Deciding to spend a semester studying overseas has undoubtedly been the greatest experience I’ve had to date. The people, the culture, the course and the nature all combine to make this experience what it is.
I’m in Norway studying Outdoor Education and Nordic Friluftsliv. I’m located in Sogndal, which is a town along the second largest fjord in the world. Some would describe the area as ‘eye candy’. It’s absolutely incredible here and my poetic ability does not do this place justice. Every morning I’m greeted by the mountains, rivers and the ocean. It’s an adventure seekers paradise and with many outdoor activities so accessible, it’s common to go on an adventure in your time off. It’s as if there is a contagious vibe to go out and ‘get amongst it’. Norwegians call it ‘Friluftsliv’ – the outdoor way of life. That leads me to my course.
When studying Friluftsliv it is more than likely to spend some time outside and I have definitely received my fair share; rain, hail or shine (Or snow and gail winds in my case). As my lecturer (He’s a Scandinavian Bear Grylls) would say, “There’s no such thing as bad weather, there’s only bad clothing.” He also believes in the concept of learning by freezing! The outdoors have been my classroom largely but with winter approaching we will be retreating to four walls and a blackboard more often – less learning by freezing and more learning by blackboard!
The educational approach here places a high value on authentic/real life experiences and we have certainly encountered plenty of them over the last 3 months. Here are some: hiking countless kilometres through mountains, forests and roads; picking way too many wild blueberries and raspberries; sea kayaking around the islands in western Norway; making friends with stray sheep and goats; walking and climbing in and on glaciers; seeing the northern lights; endless hours of fishing and general campsite activities. We still have an intro to skiing day and a multi-day winter excursion to come. With that said, the course isn’t all fun and games and we do cover a fair amount of theoretical content. I’m not complaining though!
Part of what has made this experience so great is the people and the culture. Deciding to uproot from where you live and move to the other side of the world for 6 months brings on a number of emotions. It’s exciting and daunting at the same time. I was pleasantly surprised with how quickly I made friends and became comfortable in my new home. I guess being surrounded with so many like-minded people in the same situation makes it easy to create friendships and integrate. I have made some friends for life and yet I’ve only known them for 3 months. When you share the same tent for a few nights every week you get to know each other pretty fast.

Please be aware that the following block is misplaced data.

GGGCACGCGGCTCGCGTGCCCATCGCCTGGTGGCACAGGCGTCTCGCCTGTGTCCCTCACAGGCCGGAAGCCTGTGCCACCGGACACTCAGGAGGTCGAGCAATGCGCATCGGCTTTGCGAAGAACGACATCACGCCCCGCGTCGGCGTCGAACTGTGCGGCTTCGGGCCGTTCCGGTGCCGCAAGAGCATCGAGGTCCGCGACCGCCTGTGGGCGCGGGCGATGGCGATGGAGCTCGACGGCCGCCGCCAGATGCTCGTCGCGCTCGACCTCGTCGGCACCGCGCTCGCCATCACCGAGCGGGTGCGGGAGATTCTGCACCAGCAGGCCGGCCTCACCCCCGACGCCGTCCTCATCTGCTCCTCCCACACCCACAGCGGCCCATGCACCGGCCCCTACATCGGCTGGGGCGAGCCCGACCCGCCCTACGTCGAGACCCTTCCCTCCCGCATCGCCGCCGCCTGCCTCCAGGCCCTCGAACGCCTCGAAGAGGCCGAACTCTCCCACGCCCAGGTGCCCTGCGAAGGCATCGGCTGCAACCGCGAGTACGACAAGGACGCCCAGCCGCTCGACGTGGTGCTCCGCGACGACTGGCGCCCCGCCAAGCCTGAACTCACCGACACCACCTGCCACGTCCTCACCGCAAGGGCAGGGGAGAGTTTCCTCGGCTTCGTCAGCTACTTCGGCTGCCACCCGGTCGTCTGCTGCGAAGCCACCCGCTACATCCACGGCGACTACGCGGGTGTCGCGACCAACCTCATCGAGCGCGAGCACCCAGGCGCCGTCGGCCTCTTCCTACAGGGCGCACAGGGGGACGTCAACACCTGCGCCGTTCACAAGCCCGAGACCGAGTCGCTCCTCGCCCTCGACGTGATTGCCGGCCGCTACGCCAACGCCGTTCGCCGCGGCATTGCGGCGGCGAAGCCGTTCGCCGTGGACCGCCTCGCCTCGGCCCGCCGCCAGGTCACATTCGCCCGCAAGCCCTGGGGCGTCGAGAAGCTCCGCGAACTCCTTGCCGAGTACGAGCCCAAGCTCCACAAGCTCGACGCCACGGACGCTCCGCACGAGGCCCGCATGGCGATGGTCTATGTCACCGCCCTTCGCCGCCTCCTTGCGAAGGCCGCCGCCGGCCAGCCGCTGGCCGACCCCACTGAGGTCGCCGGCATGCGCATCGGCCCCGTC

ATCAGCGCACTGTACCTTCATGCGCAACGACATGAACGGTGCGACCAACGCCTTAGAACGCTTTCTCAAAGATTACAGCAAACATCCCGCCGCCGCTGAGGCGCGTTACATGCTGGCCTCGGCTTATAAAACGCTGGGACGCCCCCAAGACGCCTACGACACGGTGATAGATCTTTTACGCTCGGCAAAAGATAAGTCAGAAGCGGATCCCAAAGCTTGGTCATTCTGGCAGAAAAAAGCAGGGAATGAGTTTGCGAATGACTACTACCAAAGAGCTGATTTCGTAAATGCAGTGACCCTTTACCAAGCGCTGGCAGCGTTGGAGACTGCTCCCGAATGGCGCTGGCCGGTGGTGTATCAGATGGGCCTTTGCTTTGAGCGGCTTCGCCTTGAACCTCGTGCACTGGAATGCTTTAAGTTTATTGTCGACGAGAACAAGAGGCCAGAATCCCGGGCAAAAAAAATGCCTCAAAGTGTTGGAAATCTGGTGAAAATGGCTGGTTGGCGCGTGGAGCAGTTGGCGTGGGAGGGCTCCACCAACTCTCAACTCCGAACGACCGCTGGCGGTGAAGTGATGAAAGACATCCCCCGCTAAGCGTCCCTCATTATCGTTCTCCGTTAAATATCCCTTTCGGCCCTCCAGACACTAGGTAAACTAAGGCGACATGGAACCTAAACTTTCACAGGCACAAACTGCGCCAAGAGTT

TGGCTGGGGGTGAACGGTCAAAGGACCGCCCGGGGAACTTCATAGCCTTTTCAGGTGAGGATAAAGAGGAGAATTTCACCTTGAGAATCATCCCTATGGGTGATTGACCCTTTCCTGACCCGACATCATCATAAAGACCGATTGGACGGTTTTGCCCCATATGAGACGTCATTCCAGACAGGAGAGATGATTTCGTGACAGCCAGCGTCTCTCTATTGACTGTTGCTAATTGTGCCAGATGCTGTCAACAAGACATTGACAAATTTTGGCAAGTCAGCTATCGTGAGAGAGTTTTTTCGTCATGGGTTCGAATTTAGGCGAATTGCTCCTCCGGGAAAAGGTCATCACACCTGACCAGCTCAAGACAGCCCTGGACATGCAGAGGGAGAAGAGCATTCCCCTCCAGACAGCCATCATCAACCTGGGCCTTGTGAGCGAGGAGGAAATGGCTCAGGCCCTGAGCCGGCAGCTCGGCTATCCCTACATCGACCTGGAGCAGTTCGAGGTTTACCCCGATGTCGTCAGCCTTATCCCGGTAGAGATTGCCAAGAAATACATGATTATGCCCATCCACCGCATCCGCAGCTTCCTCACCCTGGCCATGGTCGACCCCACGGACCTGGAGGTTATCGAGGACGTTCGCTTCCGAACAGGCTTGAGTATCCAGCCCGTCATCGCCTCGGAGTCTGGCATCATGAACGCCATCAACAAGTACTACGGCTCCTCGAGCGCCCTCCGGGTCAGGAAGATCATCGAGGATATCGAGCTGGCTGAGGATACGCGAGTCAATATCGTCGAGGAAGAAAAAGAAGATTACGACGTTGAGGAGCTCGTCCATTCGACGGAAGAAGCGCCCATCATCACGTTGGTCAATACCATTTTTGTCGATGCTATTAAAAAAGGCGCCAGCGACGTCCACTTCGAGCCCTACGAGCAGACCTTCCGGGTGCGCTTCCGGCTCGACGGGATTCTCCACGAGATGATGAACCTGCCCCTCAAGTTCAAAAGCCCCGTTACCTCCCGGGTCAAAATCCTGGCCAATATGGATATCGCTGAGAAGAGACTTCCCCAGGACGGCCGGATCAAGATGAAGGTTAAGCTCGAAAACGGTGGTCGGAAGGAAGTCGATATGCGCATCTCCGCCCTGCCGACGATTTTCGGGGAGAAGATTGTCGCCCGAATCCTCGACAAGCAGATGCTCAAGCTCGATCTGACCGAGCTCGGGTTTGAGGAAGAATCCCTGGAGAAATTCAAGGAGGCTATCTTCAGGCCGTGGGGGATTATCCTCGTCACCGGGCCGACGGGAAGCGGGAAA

Blending into a different culture is not always smooth sailing however. I still get weird looks from people as I walk down the street in November while wearing shorts. People think I must be from the north pole and are shocked when I say I’m from Australia. Maybe when the snow starts to fall the shorts will be reconsidered. Perhaps the biggest challenge I’ve encountered over here is shopping. My first time in a Norwegian supermarket was similar to a ship entering the Bermuda triangle – I thought I’d never make it out! By the end of the ordeal I had become a guru at using google translate and had befriended 5 older women after asking them which food product was which. I thought I had won the battle but the next morning at breakfast I discovered that I had brought sour milk instead the normal stuff. I was devastated and ate my cornflakes with water – A situation that will bring even the toughest men to tears. It’s safe to say I won’t make that mistake again. Norway 1 – Dave 0.
All in all, being an international student is an absolutely incredible experience and I would recommend it to anyone. It is a great way to satisfy the travel bug whilst studying. It is a great way to fully immerse yourself in a different culture and it’s a great way to meet new people. Thanks for reading.
By David Clancy